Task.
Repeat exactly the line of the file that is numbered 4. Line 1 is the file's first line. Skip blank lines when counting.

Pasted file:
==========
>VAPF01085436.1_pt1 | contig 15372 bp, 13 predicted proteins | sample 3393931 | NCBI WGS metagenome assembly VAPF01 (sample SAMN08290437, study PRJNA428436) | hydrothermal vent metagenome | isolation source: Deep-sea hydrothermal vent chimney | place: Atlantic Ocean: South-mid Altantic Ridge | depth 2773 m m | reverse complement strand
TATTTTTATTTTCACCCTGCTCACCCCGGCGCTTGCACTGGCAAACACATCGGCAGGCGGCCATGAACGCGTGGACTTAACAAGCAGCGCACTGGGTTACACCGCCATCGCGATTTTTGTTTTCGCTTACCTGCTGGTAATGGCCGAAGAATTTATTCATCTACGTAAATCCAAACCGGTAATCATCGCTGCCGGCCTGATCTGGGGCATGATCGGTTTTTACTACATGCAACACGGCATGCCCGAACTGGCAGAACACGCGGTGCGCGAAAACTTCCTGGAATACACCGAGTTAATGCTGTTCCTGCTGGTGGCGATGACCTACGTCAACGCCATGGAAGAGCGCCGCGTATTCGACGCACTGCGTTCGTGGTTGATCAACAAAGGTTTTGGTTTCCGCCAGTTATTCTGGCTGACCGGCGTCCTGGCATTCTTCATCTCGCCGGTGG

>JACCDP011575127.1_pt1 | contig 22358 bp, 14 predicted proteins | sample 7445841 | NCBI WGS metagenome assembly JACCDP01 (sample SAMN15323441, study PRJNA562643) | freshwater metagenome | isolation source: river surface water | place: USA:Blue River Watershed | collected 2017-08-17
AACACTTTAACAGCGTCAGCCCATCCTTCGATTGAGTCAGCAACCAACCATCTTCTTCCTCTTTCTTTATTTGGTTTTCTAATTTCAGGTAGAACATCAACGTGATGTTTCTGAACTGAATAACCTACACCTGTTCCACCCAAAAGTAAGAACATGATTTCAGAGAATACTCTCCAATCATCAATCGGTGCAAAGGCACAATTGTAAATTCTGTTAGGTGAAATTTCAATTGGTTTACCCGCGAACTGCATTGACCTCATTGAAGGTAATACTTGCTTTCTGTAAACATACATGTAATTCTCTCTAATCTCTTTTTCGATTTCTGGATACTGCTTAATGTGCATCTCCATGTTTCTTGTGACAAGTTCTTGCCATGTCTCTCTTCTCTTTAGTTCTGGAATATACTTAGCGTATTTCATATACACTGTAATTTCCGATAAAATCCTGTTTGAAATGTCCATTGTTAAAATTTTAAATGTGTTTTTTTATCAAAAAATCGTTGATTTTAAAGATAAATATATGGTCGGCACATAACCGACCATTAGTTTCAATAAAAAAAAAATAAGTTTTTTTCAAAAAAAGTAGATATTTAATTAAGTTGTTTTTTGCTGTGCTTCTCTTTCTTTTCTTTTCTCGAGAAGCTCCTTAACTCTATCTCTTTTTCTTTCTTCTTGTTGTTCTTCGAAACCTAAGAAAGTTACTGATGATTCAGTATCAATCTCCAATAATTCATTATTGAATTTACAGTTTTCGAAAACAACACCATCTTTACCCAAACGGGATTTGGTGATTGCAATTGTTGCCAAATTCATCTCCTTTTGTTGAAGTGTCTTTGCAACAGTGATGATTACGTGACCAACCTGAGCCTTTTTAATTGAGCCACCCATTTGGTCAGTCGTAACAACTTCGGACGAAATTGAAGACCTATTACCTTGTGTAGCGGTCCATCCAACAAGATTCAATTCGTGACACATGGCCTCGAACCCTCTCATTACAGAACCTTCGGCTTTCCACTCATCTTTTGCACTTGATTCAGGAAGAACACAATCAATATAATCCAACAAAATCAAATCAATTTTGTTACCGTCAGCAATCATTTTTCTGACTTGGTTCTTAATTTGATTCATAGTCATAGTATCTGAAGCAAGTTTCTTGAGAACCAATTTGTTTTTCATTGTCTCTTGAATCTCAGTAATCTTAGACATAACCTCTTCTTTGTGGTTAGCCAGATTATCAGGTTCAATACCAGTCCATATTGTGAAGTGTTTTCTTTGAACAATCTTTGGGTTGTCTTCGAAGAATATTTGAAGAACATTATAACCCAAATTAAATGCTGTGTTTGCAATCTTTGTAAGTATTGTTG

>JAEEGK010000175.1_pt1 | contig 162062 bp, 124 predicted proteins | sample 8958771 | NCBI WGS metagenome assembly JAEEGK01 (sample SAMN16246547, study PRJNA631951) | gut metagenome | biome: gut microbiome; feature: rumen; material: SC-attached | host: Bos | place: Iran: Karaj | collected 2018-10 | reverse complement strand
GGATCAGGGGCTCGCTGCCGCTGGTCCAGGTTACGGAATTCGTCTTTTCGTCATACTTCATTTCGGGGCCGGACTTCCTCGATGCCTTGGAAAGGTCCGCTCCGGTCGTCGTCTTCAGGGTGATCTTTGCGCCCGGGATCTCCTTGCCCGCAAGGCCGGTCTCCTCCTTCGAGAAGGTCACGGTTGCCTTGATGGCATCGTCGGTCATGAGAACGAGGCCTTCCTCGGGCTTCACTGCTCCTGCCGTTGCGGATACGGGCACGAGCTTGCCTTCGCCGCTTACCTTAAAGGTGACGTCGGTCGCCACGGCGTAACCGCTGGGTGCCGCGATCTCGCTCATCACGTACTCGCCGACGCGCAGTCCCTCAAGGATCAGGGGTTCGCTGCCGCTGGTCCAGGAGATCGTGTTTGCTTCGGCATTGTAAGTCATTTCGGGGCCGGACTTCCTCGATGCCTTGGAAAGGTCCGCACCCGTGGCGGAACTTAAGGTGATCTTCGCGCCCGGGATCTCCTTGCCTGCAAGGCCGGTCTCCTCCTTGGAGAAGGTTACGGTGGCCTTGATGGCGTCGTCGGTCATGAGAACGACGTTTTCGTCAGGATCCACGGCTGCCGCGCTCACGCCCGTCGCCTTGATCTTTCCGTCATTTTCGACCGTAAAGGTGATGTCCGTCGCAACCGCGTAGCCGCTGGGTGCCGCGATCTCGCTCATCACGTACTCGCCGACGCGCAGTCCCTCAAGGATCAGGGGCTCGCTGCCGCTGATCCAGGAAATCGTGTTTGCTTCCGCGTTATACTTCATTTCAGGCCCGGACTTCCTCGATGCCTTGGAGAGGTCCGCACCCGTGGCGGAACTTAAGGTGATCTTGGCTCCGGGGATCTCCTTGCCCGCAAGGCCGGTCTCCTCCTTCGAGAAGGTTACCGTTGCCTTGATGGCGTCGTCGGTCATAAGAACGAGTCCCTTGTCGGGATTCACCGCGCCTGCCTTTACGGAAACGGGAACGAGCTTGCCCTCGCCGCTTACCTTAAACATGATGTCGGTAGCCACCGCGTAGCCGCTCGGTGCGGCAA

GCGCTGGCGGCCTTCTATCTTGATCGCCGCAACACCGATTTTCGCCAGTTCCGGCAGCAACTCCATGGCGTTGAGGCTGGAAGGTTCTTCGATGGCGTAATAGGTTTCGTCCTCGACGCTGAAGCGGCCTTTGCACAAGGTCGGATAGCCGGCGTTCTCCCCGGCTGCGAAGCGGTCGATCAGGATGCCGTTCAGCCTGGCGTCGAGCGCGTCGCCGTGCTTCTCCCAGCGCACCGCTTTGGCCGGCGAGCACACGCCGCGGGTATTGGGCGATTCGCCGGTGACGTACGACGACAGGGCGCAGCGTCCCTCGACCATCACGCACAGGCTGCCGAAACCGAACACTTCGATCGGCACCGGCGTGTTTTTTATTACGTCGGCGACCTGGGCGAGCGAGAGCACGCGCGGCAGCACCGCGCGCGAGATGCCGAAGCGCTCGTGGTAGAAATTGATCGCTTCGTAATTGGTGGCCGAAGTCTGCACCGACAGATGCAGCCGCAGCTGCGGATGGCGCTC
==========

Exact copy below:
AACACTTTAACAGCGTCAGCCCATCCTTCGATTGAGTCAGCAACCAACCATCTTCTTCCTCTTTCTTTATTTGGTTTTCTAATTTCAGGTAGAACATCAACGTGATGTTTCTGAACTGAATAACCTACACCTGTTCCACCCAAAAGTAAGAACATGATTTCAGAGAATACTCTCCAATCATCAATCGGTGCAAAGGCACAATTGTAAATTCTGTTAGGTGAAATTTCAATTGGTTTACCCGCGAACTGCATTGACCTCATTGAAGGTAATACTTGCTTTCTGTAAACATACATGTAATTCTCTCTAATCTCTTTTTCGATTTCTGGATACTGCTTAATGTGCATCTCCATGTTTCTTGTGACAAGTTCTTGCCATGTCTCTCTTCTCTTTAGTTCTGGAATATACTTAGCGTATTTCATATACACTGTAATTTCCGATAAAATCCTGTTTGAAATGTCCATTGTTAAAATTTTAAATGTGTTTTTTTATCAAAAAATCGTTGATTTTAAAGATAAATATATGGTCGGCACATAACCGACCATTAGTTTCAATAAAAAAAAAATAAGTTTTTTTCAAAAAAAGTAGATATTTAATTAAGTTGTTTTTTGCTGTGCTTCTCTTTCTTTTCTTTTCTCGAGAAGCTCCTTAACTCTATCTCTTTTTCTTTCTTCTTGTTGTTCTTCGAAACCTAAGAAAGTTACTGATGATTCAGTATCAATCTCCAATAATTCATTATTGAATTTACAGTTTTCGAAAACAACACCATCTTTACCCAAACGGGATTTGGTGATTGCAATTGTTGCCAAATTCATCTCCTTTTGTTGAAGTGTCTTTGCAACAGTGATGATTACGTGACCAACCTGAGCCTTTTTAATTGAGCCACCCATTTGGTCAGTCGTAACAACTTCGGACGAAATTGAAGACCTATTACCTTGTGTAGCGGTCCATCCAACAAGATTCAATTCGTGACACATGGCCTCGAACCCTCTCATTACAGAACCTTCGGCTTTCCACTCATCTTTTGCACTTGATTCAGGAAGAACACAATCAATATAATCCAACAAAATCAAATCAATTTTGTTACCGTCAGCAATCATTTTTCTGACTTGGTTCTTAATTTGATTCATAGTCATAGTATCTGAAGCAAGTTTCTTGAGAACCAATTTGTTTTTCATTGTCTCTTGAATCTCAGTAATCTTAGACATAACCTCTTCTTTGTGGTTAGCCAGATTATCAGGTTCAATACCAGTCCATATTGTGAAGTGTTTTCTTTGAACAATCTTTGGGTTGTCTTCGAAGAATATTTGAAGAACATTATAACCCAAATTAAATGCTGTGTTTGCAATCTTTGTAAGTATTGTTG